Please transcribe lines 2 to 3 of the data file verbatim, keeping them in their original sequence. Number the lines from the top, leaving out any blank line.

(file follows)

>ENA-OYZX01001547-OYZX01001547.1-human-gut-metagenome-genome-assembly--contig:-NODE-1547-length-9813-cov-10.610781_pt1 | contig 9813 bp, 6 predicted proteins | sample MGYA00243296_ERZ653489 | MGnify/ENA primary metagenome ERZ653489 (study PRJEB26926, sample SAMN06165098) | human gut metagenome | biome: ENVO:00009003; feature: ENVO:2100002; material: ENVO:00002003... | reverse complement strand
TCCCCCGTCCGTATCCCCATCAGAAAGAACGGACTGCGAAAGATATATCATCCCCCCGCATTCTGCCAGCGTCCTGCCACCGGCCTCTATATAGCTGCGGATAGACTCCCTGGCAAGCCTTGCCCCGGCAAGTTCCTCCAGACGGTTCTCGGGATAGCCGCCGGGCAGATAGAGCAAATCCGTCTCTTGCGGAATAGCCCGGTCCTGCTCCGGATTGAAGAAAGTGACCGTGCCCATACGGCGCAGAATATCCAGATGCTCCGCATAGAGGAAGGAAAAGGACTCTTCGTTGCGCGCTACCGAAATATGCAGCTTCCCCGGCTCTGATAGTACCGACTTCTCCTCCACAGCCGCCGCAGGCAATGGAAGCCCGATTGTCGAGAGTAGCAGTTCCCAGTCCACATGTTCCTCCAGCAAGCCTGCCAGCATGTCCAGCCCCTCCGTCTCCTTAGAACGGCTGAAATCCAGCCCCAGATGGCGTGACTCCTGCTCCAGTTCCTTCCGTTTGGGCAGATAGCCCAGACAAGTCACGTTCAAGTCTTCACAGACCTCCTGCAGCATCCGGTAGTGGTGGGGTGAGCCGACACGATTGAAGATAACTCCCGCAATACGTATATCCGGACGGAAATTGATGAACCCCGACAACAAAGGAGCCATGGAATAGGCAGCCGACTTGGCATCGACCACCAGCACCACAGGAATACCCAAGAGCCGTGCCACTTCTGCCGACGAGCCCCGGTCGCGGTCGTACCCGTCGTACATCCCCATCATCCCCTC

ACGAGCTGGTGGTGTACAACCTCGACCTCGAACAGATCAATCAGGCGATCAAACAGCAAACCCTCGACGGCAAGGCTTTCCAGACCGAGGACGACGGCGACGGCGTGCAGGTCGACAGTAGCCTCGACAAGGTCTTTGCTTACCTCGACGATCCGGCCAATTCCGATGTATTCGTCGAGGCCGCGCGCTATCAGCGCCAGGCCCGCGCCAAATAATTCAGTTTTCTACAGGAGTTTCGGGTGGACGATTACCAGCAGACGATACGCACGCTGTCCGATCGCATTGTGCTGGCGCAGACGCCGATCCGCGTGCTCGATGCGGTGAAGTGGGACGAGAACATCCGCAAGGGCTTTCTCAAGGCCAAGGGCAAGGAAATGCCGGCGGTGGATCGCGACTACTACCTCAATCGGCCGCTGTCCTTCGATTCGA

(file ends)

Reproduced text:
TCCCCCGTCCGTATCCCCATCAGAAAGAACGGACTGCGAAAGATATATCATCCCCCCGCATTCTGCCAGCGTCCTGCCACCGGCCTCTATATAGCTGCGGATAGACTCCCTGGCAAGCCTTGCCCCGGCAAGTTCCTCCAGACGGTTCTCGGGATAGCCGCCGGGCAGATAGAGCAAATCCGTCTCTTGCGGAATAGCCCGGTCCTGCTCCGGATTGAAGAAAGTGACCGTGCCCATACGGCGCAGAATATCCAGATGCTCCGCATAGAGGAAGGAAAAGGACTCTTCGTTGCGCGCTACCGAAATATGCAGCTTCCCCGGCTCTGATAGTACCGACTTCTCCTCCACAGCCGCCGCAGGCAATGGAAGCCCGATTGTCGAGAGTAGCAGTTCCCAGTCCACATGTTCCTCCAGCAAGCCTGCCAGCATGTCCAGCCCCTCCGTCTCCTTAGAACGGCTGAAATCCAGCCCCAGATGGCGTGACTCCTGCTCCAGTTCCTTCCGTTTGGGCAGATAGCCCAGACAAGTCACGTTCAAGTCTTCACAGACCTCCTGCAGCATCCGGTAGTGGTGGGGTGAGCCGACACGATTGAAGATAACTCCCGCAATACGTATATCCGGACGGAAATTGATGAACCCCGACAACAAAGGAGCCATGGAATAGGCAGCCGACTTGGCATCGACCACCAGCACCACAGGAATACCCAAGAGCCGTGCCACTTCTGCCGACGAGCCCCGGTCGCGGTCGTACCCGTCGTACATCCCCATCATCCCCTC

ACGAGCTGGTGGTGTACAACCTCGACCTCGAACAGATCAATCAGGCGATCAAACAGCAAACCCTCGACGGCAAGGCTTTCCAGACCGAGGACGACGGCGACGGCGTGCAGGTCGACAGTAGCCTCGACAAGGTCTTTGCTTACCTCGACGATCCGGCCAATTCCGATGTATTCGTCGAGGCCGCGCGCTATCAGCGCCAGGCCCGCGCCAAATAATTCAGTTTTCTACAGGAGTTTCGGGTGGACGATTACCAGCAGACGATACGCACGCTGTCCGATCGCATTGTGCTGGCGCAGACGCCGATCCGCGTGCTCGATGCGGTGAAGTGGGACGAGAACATCCGCAAGGGCTTTCTCAAGGCCAAGGGCAAGGAAATGCCGGCGGTGGATCGCGACTACTACCTCAATCGGCCGCTGTCCTTCGATTCGA